Apple's Big Risk: Cannibalization
Erick is a member of The Motley Fool Blog Network -- entries represent the personal opinion of the blogger and are not formally edited.
Apple (NASDAQ: AAPL) is taking a calculated risk by releasing it's new iPad mini. This risk is encapsulated in Clayton Christensen's book "The Innovators's Dilemma." In the book Christensen explains that companies fear cannibalizing their products by releasing cheaper, smaller alternatives. The sales of the more expensive item are eaten away by the cheaper alternative and thus the company's margins are eroded but their revenues grow. The thing is that if you are not willing to release that cheaper alternative some rival will and then the rival will get to book those sales instead of you.
I am sure Apple's CEO, Tim Cook, has read the book. He even refers to this risk in the latest conference call and alludes to the fact that Apple is willing to cannibalize its own products rather than have a competitor come in and gain those revenues at Apple's expense. Apple's success in the past has in part been tied to this. As smartphones have replaced MP3 players, the iPhone supplanted the iPod.
Apple's management knows that the iPad Mini's margins will eat into profits, but the key is to make that up on volume and to prevent competitors from getting a toe hold. The intent is from keeping the consumer from switching from Apple's ecosystem to that of a competitor such as Google (NASDAQ: GOOG) or Amazon (NASDAQ: AMZN). Google with its Android operating system and Nexus tablets as well as Amazon with its Kindle Fire want consumers to choose their cheaper alternatives and then get sucked in to their ecosystems, thus buying content and upgrading to that flavor of device in the next upgrade cycle. Amazon's strategy is to sell the Fire device at a slight loss in order to entice people to consume the content from thier store. Just give away the razor and they will come back again and again to buy the razor blades. The same is true with the ecosystem being built by these 3 tech giants.
Apple knows its ecosystem is particularly sticky with consumers. Once you have an iPhone you don't tend to switch over to Android since your apps will work on the iPad. Google and Amazon are going for the lower end of the market in order to undercut Apple. Apple is offering the iPad mini in order to round out its product line, but surprisingly they did not offer a device below the $250 or $200 price point.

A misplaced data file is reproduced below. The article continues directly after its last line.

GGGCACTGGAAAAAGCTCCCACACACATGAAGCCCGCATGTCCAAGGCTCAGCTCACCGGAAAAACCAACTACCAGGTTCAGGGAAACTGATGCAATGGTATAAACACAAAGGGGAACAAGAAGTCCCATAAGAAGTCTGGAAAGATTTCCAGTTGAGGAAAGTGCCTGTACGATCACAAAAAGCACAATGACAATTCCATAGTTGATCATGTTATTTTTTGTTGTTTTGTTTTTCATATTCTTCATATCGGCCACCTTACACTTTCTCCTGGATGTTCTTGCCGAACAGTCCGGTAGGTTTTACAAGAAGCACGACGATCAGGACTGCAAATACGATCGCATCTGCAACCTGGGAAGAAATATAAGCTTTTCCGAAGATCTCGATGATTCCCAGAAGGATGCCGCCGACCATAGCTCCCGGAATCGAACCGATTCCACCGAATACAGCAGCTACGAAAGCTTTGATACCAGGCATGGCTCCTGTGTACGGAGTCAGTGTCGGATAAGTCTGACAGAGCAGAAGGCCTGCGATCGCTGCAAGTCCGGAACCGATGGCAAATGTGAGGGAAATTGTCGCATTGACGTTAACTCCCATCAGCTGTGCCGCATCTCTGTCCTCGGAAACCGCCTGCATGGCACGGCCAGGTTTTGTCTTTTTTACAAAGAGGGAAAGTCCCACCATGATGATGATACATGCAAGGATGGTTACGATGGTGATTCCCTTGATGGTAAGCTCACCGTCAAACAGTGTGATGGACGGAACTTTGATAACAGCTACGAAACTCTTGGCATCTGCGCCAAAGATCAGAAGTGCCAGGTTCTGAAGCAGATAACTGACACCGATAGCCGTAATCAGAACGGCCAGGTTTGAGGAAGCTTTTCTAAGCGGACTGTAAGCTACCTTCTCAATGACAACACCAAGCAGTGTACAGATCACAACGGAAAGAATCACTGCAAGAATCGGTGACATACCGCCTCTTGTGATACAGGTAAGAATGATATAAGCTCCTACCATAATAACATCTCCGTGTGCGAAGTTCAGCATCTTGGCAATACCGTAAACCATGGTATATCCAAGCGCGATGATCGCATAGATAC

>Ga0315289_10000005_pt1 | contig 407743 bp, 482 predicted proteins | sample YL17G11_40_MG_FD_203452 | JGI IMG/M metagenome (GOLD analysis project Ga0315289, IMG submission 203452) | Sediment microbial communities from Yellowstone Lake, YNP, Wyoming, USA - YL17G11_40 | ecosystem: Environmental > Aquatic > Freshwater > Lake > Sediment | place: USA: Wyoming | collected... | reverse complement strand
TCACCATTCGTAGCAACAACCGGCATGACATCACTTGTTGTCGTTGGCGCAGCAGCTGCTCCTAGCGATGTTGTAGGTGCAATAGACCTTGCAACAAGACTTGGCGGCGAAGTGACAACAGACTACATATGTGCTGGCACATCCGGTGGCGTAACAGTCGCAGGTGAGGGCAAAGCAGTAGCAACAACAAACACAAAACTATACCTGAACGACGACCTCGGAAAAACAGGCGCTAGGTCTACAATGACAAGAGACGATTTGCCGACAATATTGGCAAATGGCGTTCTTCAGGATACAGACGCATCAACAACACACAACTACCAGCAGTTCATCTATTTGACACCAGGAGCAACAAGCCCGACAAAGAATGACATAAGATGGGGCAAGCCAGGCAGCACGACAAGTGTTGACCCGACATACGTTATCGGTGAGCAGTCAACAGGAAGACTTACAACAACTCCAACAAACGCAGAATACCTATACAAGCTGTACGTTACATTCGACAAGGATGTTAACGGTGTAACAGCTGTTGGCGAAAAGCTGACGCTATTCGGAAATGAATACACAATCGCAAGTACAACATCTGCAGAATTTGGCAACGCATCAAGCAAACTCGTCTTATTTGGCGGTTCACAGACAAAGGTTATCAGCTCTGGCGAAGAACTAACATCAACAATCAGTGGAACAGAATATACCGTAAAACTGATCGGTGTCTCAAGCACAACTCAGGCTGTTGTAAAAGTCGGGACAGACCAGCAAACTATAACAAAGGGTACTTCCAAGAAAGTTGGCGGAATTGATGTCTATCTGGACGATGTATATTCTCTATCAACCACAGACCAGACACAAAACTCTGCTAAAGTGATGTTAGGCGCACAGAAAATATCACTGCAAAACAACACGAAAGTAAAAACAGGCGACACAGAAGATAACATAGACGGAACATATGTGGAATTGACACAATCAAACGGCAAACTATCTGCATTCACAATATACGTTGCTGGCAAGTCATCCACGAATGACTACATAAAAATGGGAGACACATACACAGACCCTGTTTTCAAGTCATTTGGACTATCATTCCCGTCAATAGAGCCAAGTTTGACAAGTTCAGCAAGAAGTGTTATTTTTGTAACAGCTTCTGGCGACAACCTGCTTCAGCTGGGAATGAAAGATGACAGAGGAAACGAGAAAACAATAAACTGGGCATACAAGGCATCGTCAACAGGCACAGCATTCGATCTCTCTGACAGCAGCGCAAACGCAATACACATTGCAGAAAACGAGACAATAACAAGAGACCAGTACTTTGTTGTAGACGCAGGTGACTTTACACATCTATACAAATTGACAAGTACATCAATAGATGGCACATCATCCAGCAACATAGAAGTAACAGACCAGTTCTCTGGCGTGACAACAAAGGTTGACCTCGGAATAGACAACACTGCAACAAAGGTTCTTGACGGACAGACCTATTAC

Apple is a premium brand and by offering a premium product thy protect their brand and to a certain extent their margins. The real question oiver the next few months with the very important Christmas season coming up is whether consumers will keep choosing the premium brand or whether they will migrate into another ecosystem by choosing the cheaper alternative.
My view is that the iPad mini's price point will drop next year as the yields and prices improve on the components that seem to be in short supply. Apple has done this with the regular iPad and iPhone. As the new models come they discount the old models and thus gain new customers for that ecosystem that will drive profits for years to come. Just remember that Apple makes 30% from those app sales in the iTunes store.
Right now AAPL stock has taken a beating and is selling at very compelling valuations if growth can be sustained. There are a number of risks inherent in owning Apple, especially the risk of lagging behind on innovation. Apple tends to spend less on R&D than its rivals, but they do tend to get much more bang for the buck from that R&D budget. If you go into the culture of Apple it remains a culture of excellence and personal responsibility as demonstrated by Tim Cook's apology for the Map apps fiasco and his recent management shakeup.
My view is that given the current valuation and the potential for growth in the future especially if the economy improves, Apple remains a strong buy. Do your own research and if you disagree you may make some money shorting the stock.
Fool blogger Erick M. Santos, M.D., Ph.D. is way long AAPL, GOOG and AMZN. He owns a variety of iDevices including recently purchasing a brand new iPad mini and a new 13" MacBook Pro. The Motley Fool owns shares of Apple, Amazon.com, and Google. Motley Fool newsletter services recommend Apple, Amazon.com, and Google. Try any of our Foolish newsletter services free for 30 days. We Fools may not all hold the same opinions, but we all believe that considering a diverse range of insights makes us better investors. The Motley Fool has a disclosure policy.If you have questions about this post or the Fool’s blog network, click here for information.